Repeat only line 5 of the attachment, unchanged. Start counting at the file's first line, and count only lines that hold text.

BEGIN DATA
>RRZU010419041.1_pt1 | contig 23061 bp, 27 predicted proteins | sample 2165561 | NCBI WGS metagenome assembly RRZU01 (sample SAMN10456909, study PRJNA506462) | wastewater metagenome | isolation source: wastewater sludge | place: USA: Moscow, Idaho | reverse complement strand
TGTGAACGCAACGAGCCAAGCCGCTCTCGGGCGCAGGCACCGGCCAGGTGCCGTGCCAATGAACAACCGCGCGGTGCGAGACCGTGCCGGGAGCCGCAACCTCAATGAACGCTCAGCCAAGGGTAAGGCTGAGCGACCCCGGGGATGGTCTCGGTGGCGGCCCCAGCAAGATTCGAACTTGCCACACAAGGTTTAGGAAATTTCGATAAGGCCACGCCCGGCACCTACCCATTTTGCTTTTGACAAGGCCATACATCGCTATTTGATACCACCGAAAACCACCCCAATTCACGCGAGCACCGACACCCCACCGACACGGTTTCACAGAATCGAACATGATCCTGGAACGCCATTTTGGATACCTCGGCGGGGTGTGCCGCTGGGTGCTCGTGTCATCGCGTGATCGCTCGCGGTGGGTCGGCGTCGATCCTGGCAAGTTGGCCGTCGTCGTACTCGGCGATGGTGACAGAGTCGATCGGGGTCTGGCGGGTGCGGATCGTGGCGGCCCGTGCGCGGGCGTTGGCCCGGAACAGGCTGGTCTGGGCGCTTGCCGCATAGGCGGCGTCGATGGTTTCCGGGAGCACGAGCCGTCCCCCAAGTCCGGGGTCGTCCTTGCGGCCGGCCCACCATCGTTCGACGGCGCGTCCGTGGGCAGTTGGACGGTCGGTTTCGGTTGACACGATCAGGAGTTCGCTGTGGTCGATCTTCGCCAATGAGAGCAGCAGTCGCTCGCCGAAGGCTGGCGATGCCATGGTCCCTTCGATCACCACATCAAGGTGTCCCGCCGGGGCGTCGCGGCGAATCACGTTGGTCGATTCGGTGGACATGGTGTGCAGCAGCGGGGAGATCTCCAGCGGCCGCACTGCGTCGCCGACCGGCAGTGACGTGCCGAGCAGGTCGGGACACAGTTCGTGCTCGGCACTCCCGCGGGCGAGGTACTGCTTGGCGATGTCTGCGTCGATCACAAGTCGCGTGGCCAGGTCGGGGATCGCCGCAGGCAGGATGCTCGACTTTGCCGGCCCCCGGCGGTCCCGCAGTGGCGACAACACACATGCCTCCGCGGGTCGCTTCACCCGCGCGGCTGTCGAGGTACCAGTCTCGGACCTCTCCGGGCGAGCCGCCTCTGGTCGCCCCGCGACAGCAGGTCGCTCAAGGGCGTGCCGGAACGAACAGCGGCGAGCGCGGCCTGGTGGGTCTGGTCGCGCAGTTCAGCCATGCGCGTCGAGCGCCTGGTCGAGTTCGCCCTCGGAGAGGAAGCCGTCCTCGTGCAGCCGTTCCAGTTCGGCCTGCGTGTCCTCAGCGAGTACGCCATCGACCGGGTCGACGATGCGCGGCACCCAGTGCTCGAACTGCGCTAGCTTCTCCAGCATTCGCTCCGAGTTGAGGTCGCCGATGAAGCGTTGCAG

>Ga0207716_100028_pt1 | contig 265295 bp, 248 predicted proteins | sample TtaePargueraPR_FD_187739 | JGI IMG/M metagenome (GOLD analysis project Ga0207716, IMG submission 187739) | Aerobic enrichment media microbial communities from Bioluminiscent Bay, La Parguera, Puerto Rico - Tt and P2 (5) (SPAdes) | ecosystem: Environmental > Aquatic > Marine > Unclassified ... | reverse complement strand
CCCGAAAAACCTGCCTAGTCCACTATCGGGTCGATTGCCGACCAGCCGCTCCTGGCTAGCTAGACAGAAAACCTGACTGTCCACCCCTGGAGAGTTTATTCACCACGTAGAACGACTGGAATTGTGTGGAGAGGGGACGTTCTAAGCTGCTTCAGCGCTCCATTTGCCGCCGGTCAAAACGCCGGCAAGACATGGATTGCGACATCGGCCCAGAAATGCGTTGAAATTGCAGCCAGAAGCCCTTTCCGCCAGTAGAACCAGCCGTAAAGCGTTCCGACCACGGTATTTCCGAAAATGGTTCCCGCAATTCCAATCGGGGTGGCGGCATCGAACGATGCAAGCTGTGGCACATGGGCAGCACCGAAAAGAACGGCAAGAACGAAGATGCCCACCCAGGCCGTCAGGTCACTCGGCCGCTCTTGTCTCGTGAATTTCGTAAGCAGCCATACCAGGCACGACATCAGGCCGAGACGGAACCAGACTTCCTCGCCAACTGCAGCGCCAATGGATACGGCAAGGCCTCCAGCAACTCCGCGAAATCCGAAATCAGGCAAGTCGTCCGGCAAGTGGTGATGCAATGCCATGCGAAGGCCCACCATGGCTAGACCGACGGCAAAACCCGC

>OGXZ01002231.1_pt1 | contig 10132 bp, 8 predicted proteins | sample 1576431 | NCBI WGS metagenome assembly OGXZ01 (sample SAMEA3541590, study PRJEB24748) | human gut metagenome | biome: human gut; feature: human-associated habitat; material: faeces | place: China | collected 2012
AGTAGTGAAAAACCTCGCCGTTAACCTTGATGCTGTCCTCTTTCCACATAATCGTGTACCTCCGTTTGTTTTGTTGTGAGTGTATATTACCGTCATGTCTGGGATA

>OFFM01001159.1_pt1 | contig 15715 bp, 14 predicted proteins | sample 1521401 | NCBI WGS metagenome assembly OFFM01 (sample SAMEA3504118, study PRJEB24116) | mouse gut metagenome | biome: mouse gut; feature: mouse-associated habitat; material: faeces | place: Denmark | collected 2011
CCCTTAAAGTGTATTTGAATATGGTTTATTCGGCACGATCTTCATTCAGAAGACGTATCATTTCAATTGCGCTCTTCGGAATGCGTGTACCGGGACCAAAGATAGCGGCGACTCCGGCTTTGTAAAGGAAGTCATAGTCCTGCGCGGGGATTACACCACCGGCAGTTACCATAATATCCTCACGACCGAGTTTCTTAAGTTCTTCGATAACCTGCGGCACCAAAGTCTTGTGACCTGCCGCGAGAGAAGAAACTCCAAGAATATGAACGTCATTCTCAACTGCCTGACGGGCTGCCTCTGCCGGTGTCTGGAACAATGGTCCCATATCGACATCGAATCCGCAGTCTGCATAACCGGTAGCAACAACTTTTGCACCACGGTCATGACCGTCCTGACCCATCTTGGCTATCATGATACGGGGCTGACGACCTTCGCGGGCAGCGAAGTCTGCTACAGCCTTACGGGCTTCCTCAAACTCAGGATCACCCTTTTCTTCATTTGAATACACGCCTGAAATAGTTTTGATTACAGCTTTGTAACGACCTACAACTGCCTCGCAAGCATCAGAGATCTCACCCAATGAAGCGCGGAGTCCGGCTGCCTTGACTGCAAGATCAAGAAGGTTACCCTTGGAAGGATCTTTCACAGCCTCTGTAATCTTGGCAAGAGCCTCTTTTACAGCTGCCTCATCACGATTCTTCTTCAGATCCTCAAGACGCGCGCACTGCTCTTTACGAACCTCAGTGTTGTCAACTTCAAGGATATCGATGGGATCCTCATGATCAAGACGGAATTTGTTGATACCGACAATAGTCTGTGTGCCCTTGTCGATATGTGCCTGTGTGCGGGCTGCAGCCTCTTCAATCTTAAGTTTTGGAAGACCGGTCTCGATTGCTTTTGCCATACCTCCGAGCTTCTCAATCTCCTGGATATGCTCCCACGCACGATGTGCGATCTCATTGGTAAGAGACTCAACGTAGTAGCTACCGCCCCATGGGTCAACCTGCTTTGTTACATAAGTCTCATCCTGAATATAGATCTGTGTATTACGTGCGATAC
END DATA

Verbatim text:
>OGXZ01002231.1_pt1 | contig 10132 bp, 8 predicted proteins | sample 1576431 | NCBI WGS metagenome assembly OGXZ01 (sample SAMEA3541590, study PRJEB24748) | human gut metagenome | biome: human gut; feature: human-associated habitat; material: faeces | place: China | collected 2012